Everything and Nothing: Good sons, good daughters

Aïda Rogers

Posted 10/16/23

By Aïda Rogers

The news came as it usually does these days – by text. Ben, my sister’s classmate since kindergarten, wanted us to know his mother, Cynthia, had been diagnosed with a fast-moving cancer. Could she visit our mother tomorrow? Our mom and his were close, friends since 1963.

Of course, my sister texted back, and then forwarded the sad news to us, excluding our mother, who feels terrible these days. Cynthia knew Mom wouldn’t be able to come visit her. Two o’clock was set.

I was there when Cynthia arrived, looking beautiful and like nothing was wrong. Her daughter Sissy brought her. After hugs all around and canes and walkers put aside, elderly parents and middle-aged daughters settled in for a catchup. There was laughter. Chitchat. Nothing special.

Eventually Cynthia broke the news to Mom in her calm, pleasant way. First there was shock. Then came entreaties to “go to Duke,” something people around here say a lot. But mostly there was teary recognition of a friendship based on love, respect and fun – one that started before all their children were born, when they were two young moms driving station wagons and volunteering in a town that wasn’t yet home. Where had the time gone, they wondered. Cynthia has great-grandchildren. Mom’s first is coming in February.    

When you’ve lived in the same town and been friends for 60 years, your roots go deep and entwine. The branches reach out for each other, just as Cynthia’s children reached out for us and we reached back.

Not too many days later, Ben texted my sister. His mother had passed away peacefully the night before. He asked her to tell our family and said when and where the funeral would be. Our father delivered the news, personally, to our mother.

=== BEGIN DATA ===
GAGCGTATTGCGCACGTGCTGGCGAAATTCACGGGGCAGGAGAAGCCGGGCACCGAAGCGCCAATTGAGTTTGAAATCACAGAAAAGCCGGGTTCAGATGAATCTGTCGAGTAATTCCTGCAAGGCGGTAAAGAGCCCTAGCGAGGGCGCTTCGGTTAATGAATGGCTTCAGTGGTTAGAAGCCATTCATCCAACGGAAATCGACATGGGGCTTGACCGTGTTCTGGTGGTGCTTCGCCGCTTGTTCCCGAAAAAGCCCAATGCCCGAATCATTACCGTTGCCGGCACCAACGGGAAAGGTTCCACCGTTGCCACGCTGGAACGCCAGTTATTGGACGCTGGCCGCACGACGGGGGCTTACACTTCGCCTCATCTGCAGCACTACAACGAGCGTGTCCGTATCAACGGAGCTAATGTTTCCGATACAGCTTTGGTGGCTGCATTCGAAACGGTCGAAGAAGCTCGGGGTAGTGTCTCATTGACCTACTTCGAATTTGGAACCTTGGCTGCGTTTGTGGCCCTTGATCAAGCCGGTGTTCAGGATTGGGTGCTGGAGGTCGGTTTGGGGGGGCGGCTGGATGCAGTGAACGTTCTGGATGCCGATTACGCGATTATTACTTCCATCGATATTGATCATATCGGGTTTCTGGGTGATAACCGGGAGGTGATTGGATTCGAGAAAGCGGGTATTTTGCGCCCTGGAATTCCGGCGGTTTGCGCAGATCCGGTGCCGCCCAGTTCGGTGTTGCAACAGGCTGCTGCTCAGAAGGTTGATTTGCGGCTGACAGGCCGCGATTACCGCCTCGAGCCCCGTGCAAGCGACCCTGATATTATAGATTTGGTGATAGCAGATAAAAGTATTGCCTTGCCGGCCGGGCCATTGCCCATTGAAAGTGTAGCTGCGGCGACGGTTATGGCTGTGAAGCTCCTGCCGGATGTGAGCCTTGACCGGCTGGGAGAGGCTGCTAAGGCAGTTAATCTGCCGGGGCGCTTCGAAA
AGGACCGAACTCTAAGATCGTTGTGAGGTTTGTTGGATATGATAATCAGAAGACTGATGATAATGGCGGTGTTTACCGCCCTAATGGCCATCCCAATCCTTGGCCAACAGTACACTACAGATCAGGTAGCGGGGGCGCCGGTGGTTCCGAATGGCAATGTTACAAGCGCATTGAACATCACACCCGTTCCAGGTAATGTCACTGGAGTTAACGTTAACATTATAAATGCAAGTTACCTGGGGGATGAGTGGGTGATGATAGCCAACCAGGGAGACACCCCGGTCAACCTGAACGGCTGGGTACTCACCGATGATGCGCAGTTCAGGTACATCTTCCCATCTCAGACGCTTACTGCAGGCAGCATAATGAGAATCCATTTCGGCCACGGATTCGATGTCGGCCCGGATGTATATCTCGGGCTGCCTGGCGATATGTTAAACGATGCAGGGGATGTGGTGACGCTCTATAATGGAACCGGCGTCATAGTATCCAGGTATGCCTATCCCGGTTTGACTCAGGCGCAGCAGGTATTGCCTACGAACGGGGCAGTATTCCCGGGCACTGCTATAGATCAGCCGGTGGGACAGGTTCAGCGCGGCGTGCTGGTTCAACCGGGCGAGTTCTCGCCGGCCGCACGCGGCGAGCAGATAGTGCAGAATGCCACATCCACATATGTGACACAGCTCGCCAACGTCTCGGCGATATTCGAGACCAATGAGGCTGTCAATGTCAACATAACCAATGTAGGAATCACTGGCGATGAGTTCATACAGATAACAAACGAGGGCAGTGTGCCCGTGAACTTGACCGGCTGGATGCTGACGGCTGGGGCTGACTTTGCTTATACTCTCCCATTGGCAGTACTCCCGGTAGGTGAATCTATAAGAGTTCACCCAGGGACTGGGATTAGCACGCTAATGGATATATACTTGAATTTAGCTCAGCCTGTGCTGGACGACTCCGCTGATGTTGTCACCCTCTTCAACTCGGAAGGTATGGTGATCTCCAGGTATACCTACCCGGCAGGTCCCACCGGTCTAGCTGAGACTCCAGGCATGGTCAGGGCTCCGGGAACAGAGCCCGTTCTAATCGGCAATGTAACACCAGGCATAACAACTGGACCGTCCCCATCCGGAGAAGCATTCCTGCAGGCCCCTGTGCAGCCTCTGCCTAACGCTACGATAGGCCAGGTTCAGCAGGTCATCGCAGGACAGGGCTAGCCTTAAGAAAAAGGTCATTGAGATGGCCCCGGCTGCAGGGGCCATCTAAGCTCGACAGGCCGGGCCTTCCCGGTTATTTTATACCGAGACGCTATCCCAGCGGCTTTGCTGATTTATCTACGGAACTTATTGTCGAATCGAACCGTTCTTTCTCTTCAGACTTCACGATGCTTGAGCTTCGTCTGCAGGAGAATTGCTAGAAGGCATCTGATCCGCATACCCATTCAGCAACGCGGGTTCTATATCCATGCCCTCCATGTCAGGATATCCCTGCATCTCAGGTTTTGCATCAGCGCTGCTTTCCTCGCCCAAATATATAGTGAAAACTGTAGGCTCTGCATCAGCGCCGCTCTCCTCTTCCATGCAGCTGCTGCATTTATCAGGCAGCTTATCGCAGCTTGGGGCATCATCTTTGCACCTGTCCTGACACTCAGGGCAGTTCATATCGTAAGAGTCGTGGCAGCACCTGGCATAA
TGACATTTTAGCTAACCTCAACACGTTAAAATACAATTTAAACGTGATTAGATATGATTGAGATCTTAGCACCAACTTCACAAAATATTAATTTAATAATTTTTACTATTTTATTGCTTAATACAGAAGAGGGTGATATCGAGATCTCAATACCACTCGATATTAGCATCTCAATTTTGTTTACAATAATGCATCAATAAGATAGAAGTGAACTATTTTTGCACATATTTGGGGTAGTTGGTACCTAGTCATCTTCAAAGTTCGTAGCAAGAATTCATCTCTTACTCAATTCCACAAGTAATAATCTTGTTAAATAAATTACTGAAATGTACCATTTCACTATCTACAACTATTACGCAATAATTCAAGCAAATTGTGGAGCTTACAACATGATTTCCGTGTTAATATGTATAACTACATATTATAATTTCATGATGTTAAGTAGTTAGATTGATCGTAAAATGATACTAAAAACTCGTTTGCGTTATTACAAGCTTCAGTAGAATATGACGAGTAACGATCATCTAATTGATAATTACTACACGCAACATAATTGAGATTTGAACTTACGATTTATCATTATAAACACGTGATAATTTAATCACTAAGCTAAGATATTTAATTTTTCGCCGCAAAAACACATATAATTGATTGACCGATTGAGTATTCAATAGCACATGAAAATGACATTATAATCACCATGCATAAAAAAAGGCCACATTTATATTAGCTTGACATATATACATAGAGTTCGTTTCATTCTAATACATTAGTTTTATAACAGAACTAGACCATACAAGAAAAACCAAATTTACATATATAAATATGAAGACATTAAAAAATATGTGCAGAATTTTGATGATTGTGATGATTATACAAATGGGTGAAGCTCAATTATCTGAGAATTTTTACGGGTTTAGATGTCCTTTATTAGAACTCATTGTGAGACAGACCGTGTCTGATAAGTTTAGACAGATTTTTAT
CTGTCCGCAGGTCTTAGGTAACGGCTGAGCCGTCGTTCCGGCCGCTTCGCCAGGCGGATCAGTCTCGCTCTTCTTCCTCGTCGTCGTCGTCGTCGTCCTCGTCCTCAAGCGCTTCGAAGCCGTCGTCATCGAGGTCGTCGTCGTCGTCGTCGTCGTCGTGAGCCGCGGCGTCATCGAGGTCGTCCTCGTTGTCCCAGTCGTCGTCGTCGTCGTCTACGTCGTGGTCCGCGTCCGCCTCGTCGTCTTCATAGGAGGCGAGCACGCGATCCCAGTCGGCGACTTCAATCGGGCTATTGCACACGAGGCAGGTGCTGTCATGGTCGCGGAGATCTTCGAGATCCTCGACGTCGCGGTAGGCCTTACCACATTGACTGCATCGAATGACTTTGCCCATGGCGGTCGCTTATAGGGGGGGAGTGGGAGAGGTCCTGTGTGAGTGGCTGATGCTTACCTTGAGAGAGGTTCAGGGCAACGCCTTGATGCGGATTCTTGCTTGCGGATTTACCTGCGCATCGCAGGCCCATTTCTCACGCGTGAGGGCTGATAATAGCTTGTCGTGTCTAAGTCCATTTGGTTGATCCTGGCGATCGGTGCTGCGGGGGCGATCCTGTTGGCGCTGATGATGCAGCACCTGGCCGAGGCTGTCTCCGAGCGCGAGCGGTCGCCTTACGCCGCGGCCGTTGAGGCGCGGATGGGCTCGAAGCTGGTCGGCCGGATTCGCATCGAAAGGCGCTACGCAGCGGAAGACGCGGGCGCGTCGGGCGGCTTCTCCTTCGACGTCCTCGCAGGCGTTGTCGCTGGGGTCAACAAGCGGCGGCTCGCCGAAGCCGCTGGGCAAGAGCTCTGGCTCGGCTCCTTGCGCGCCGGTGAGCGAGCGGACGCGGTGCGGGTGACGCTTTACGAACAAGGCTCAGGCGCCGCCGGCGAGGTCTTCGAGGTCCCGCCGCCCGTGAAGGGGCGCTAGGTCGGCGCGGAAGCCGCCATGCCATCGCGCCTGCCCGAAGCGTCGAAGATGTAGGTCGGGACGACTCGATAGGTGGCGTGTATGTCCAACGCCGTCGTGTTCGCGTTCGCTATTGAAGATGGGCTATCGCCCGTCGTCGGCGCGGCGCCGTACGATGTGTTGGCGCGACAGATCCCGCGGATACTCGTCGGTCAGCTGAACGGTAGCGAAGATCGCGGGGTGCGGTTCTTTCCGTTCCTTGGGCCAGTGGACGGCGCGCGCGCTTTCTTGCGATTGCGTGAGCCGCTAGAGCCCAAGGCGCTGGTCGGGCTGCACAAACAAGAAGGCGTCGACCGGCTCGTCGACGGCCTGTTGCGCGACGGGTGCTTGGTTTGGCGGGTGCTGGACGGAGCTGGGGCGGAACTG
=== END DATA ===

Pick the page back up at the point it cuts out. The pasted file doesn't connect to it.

Mom planned to go to the funeral, but in the end didn’t. She wasn’t up to it. But her husband and four children went. We sat in the third pew from the front, close so Daddy could hear, but maybe, also, to show a sort of solidarity with the family, united as we are by the matriarchs. We heard wonderful things about a wonderful woman who was close enough to us to come to the back door when she visited.

After the service, my brother, sisters and I made a beeline for Cynthia’s two sons and daughter. It was important for all of us to tell all of them how much our mother loved theirs. And how sorry she was she couldn’t come to the funeral.

“You tell her that visit was all Mama needed,” Sissy reassured us. We hugged her. We hugged Ben. We hugged Robert, the way-younger brother we don’t know that well but feel like we do. The seven of us smiled at each other – it seems now we were positively beaming – surrounded by a throng of people in a church fellowship hall.

Aïda Rogers writes from an old house in Columbia and a new porch in McClellanville. Her three-volume anthology series, State of the Heart: South Carolina Writers on the Places They Love, includes stories by 108 Palmetto State writers.

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